Verified by Psychology Today
Where romantic relationships meet internet behavior
Martin Graff Ph.D.
Upward social comparisons have been linked to body image concerns. Women with positive body image cite exercise as a means to increase their well-being.
Cuffing is associated with a need for touch. Affectionate touching such as holding hands generally lowers high blood pressure and irritability.
In short-term relationships, altruism may be undesirable. But behaving altruistically is a good strategy for men when attracting a long-term partner.
Ancestral men who could run and successfully track prey would also have been desirable to women. Couples who run together today report having more sex.
Five ways men can enhance their attractiveness.
More than half of people in committed relationships report having a back burner. Should those who've been back-burnered hold any hope of a future relationship?
Perhaps unsurprisingly, the need for sex on a daily basis is associated with greater Tinder use.
Attractive women prefer more developed muscles in men, with upper body muscles are important.
Do group photos and the perception of popularity influence people's dating prospects?
Women use emojis in their texts and social media posts more often than men do. This research may explain why.
How depression and social anxiety can change dating patterns.
Physical features and status are certainly important. But research suggests that these things may matter just as much.
Your online dating profile is your "shop window." These tips could help you make it more effective.
Understanding the relationship between social media and infidelity.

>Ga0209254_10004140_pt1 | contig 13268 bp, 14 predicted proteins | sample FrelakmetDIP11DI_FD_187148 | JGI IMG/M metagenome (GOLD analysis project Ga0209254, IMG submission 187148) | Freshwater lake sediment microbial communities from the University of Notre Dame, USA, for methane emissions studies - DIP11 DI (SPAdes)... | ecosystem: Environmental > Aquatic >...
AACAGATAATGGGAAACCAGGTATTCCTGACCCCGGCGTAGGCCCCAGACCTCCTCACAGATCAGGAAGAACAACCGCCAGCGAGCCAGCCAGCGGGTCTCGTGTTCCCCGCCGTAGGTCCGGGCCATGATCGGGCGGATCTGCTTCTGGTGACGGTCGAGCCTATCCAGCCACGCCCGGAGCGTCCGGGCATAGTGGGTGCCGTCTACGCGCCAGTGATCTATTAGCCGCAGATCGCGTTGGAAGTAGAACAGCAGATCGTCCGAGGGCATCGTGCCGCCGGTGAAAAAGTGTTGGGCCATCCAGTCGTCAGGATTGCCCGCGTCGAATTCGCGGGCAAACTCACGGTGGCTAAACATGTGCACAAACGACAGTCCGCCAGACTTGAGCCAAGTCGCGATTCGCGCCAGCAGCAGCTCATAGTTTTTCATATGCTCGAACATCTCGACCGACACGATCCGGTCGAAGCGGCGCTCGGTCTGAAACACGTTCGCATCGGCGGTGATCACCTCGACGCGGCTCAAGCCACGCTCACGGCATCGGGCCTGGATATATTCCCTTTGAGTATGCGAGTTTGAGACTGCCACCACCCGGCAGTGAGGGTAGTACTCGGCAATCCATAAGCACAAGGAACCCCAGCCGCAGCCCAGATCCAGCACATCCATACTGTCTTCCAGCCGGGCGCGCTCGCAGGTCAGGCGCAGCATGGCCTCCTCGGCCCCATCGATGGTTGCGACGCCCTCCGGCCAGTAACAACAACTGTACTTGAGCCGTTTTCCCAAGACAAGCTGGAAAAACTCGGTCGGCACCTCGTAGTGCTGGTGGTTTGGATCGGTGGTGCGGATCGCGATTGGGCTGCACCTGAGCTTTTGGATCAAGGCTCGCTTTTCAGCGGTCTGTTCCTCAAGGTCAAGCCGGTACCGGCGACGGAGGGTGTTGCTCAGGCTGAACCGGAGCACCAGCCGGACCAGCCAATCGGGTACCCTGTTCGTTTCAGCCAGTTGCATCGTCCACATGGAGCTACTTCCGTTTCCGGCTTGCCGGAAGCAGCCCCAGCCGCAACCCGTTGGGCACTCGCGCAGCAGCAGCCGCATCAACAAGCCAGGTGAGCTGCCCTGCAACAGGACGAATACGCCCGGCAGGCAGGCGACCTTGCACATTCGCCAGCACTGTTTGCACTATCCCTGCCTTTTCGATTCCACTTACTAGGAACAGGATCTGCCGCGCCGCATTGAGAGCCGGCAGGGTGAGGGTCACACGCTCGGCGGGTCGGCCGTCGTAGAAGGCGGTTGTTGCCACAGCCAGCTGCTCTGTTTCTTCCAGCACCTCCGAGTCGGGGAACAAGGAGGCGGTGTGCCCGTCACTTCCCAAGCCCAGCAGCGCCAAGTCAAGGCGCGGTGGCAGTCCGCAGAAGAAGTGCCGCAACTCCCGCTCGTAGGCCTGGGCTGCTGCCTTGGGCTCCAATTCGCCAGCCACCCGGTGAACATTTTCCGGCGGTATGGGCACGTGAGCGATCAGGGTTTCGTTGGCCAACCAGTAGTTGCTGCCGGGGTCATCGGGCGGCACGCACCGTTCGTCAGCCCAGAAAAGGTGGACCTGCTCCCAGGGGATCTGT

Do males still prefer attractive females?
Are gender preferences for wealthy partners smaller in countries with greater gender equality?
Ghosting offers a safe way to dissolve a relationship—and short-term ghosting might just be due to forgetfulness.
Male mate poachers are rated as more sexually attractive and intelligent than female poachers, research shows.
Seven ways to enhance your online profile picture to attract dates.
In a recent study, women cited the benefits of their relationship as a reason for not cheating far more than men. Agreeableness affected men’s reasons for not cheating, but not women’s.
A study of 47 distinct flirting traits reveals what really appeals to men vs. women.
An evolutionary perspective: Disease threat may encourage sexually diverse mating strategies.
Perceived vulnerability to disease is related to lower interest even in attractive online dating partners, and virtual contact is no substitute for physical contact.
Men of low mate value employ strategies such as direct guarding of females. Men of lower socioeconomic status and lower mate value engage in more domestic violence.
Seduction requires the flexible use of a man’s voice. Successful men employed a higher pitch voice in initial courtship and a lower, more monotone voice at a later stage.
People tend to like us more if we disclose to them. Online disclosure is dependent on anticipated face-to-face interaction in the future.
Understand the psychology of how we behave at Christmas.
A desire to belong influences the frequency of viewing, liking, and posting images on Instagram. But does it have a positive or negative effect on our well-being?
Twenty percent of men admit to opening their partner's phones at night while their partner sleeps.
The role of emojis in dating.
We tend to like other people more as a result of disclosing to them, so think of what you'll ask and what you'll answer.
Martin Graff, Ph.D., is a Reader and the Head of Research in Psychology at the University of South Wales.